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Tuesday, August 5, 2014

Gratitude 8 : Plumeria Pink

Gratitude 7 has been written and is being saved for a particular occasion. This here is therefore Gratitude 8, a tribute to old companions and the good times spent with them.
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Plumeria Pink

In our old school of a decade and a fifth
There grew two plumeria trees
With pale trunks
And branches dressed all year in delicate blossoms
And decked with the sounds of our laughter --

One tree mine, blooming innocent white
The other yours, its blossoms
Rebelliously touched with pink
Both with leaves most joyously resplendent 
With the hopes of our youth, and with the joy
Of being home to little creatures -- birds, spiders, caterpillars;

And the fallen blooms
Adorned our childish funerals of dead birds
And the occasional dead squirrel
The souls of which we prayed for as is taught :
But oh, futile teaching of transience! While 
We mourned the woodsy creatures, not once did we doubt
The permanence of our play upon the plumerias' boughs.

Then suddenly one day the trees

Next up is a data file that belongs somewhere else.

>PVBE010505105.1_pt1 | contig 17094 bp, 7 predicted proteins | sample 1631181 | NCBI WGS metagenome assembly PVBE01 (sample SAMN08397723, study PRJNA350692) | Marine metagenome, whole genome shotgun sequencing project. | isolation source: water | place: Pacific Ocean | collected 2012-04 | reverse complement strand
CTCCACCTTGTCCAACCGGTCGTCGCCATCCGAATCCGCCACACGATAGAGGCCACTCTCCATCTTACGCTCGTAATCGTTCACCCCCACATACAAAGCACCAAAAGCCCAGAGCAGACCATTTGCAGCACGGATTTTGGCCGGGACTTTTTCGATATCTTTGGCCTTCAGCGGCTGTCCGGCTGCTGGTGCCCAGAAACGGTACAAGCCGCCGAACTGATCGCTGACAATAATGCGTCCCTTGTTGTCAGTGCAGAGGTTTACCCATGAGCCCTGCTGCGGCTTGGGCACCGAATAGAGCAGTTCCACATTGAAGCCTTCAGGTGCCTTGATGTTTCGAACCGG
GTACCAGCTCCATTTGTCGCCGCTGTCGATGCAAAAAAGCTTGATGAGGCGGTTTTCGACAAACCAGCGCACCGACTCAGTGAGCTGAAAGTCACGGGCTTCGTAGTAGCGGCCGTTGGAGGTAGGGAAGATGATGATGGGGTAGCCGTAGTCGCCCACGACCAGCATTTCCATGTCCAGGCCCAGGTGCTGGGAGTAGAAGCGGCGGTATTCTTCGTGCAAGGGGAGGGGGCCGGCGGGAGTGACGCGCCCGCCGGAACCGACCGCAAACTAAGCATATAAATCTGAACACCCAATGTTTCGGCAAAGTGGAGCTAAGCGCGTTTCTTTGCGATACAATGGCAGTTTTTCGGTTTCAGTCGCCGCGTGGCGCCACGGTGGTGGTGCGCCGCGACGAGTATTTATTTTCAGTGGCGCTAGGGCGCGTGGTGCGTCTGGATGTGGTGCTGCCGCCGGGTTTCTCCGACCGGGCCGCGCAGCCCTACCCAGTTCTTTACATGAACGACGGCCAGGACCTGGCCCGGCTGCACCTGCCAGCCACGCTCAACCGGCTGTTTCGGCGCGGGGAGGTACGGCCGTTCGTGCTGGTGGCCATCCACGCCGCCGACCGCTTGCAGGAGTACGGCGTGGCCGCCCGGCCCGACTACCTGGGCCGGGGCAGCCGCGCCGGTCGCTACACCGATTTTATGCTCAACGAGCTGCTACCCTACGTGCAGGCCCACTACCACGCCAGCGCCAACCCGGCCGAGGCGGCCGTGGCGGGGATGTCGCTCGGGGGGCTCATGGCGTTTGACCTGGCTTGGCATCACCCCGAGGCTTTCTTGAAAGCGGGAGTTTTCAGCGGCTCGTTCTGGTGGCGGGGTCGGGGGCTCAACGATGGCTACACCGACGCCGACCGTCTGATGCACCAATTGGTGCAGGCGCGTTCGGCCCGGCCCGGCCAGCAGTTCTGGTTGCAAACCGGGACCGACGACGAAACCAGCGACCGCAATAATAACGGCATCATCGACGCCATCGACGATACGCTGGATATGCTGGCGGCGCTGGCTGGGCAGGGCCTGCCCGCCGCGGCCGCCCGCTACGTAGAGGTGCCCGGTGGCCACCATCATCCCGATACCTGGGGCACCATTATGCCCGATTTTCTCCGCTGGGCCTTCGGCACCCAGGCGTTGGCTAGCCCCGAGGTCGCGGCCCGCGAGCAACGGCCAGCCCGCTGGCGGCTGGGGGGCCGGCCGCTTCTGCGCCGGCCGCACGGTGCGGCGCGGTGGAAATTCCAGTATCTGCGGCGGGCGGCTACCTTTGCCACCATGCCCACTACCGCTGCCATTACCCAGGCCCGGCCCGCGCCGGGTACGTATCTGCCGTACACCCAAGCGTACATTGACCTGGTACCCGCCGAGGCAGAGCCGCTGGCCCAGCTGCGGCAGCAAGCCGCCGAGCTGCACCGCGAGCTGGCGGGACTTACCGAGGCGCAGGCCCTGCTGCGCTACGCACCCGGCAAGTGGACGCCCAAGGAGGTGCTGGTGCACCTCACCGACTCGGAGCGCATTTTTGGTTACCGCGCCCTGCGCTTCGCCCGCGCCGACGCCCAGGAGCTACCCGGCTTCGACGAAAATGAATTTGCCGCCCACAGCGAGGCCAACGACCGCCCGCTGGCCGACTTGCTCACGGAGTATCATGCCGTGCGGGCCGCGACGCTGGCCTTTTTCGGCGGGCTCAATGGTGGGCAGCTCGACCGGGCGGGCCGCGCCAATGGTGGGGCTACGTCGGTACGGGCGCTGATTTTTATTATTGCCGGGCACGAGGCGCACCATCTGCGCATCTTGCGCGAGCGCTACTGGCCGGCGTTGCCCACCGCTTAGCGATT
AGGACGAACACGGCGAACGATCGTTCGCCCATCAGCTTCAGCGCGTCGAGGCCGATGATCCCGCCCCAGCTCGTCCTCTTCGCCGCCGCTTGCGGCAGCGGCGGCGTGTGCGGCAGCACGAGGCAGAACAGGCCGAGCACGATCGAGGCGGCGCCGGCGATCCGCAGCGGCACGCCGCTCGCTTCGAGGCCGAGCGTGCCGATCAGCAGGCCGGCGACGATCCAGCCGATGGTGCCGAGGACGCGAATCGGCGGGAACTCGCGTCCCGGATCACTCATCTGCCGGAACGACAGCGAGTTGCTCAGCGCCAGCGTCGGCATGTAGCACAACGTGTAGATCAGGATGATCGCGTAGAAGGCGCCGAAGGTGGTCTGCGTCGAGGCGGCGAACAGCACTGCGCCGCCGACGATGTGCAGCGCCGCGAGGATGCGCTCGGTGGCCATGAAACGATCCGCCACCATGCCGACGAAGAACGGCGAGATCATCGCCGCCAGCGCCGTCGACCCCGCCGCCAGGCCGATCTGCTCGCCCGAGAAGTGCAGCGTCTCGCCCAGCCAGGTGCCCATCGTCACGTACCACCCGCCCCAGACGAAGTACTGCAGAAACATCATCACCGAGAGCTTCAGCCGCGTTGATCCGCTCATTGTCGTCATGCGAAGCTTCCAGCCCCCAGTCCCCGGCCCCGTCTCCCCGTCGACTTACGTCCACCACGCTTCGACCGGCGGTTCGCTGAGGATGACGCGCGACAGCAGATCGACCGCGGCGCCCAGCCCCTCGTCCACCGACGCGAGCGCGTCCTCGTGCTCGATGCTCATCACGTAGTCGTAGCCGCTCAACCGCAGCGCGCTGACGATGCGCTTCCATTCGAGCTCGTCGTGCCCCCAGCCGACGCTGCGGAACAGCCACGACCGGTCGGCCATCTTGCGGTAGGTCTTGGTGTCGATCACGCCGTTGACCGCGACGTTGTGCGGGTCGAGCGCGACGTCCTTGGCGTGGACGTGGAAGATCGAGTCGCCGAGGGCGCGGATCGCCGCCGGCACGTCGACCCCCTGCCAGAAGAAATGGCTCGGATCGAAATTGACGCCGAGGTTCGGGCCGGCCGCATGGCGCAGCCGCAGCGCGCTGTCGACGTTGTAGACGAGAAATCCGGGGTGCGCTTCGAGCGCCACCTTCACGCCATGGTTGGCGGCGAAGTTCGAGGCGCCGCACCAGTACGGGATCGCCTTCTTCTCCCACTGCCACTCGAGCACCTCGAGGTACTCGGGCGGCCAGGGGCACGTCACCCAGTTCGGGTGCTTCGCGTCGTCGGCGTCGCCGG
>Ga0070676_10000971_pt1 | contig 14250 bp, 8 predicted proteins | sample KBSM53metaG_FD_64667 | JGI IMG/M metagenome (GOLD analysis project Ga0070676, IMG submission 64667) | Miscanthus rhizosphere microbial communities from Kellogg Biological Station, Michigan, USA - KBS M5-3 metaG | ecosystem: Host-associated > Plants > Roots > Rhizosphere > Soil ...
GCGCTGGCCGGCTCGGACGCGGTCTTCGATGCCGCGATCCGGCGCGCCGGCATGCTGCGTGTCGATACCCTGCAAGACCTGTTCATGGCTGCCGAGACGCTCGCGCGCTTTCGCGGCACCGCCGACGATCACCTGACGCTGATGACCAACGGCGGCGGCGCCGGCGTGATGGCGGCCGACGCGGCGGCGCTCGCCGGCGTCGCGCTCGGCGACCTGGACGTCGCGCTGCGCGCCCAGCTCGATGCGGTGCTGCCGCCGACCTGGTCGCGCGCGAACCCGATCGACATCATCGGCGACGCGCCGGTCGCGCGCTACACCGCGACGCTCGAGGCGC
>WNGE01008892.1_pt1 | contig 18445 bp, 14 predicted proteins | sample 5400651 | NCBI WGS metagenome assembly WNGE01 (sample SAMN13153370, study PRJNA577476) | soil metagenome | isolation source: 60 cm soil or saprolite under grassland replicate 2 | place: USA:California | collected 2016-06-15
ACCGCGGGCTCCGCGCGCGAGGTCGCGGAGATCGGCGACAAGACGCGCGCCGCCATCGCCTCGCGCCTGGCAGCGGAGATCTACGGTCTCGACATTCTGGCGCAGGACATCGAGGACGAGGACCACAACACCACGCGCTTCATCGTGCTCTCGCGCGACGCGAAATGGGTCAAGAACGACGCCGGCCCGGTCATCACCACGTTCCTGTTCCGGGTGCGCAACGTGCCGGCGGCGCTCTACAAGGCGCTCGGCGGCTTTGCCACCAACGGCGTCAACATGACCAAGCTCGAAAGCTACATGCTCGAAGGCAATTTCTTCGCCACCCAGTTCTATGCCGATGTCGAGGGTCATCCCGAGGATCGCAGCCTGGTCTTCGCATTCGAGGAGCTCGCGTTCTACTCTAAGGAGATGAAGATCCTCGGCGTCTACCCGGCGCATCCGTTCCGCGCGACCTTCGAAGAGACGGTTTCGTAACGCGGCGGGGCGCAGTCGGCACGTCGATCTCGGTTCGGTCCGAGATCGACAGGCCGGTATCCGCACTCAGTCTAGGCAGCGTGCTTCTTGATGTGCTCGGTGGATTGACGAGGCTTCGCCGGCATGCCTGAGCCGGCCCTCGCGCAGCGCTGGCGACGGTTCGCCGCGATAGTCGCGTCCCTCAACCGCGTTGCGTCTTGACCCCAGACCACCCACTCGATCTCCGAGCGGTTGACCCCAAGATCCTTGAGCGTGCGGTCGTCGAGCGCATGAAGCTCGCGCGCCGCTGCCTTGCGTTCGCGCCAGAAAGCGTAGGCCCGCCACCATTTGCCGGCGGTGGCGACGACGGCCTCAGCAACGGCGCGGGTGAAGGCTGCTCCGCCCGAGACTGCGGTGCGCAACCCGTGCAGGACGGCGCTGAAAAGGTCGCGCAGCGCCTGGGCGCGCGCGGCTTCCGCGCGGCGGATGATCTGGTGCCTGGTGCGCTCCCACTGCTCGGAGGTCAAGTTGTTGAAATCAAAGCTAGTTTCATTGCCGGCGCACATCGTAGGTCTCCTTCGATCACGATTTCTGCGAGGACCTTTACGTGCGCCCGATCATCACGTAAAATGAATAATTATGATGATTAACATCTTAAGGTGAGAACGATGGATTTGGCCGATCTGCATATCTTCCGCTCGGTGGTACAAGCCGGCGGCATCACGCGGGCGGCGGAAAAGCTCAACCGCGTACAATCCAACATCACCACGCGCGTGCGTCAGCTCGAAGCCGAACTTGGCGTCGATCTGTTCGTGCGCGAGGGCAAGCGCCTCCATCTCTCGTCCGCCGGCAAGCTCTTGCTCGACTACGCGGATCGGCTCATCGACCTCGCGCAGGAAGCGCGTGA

Were inches higher than how we knew them
And the two of us, miles farther
Than we ever dreamed we'd be,
Our new schools
On opposite ends of a six-lane expressway, jammed
With honking six-wheeled lorries and six-feet trailers,
Sixty five kilometers of bustling commerce between us.

Sometimes I wonder if, there, you ever see any plumerias
Like the ones we climbed --
Because lining the wall of my new school here
Grow a perfect infantry of their kind;
Confident in the appeal of their white blooms they smile at me and call,
Especially after a morning rain
Or in the afternoons when the bus runs late
They expectantly watch me as I walk over, touch them, smell their fallen flowers;
And when I quietly walk away, they ask me why

And to their utter hurt I tell them
That for all their beauty of blossoms pure and brightly white,
They cannot give me that which I miss
For they bloom white, so white, far too white --
Too confident, too comfortable in white to ever care or ever dare
To wear the slightest blush of pink.
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All the trees mentioned are real, and the poem contains little bits of some real people as well. I thought of this poem when I saw children in my new school playing beneath the plumerias, not long after I'd made a visit to my old school. In hindsight, my study of Toru Dutt's 'Our Casuarina Tree' in my old school for the ICSE probably influenced my thinking -- it is interesting to note that Dutt's poem mentions yet another poem by an even greater poet -- 'The Yew Trees of Borrowdale' by Wordsworth.
Also, the first time I have varies stanza lengths to such an extent -- so do tell me if it's working.

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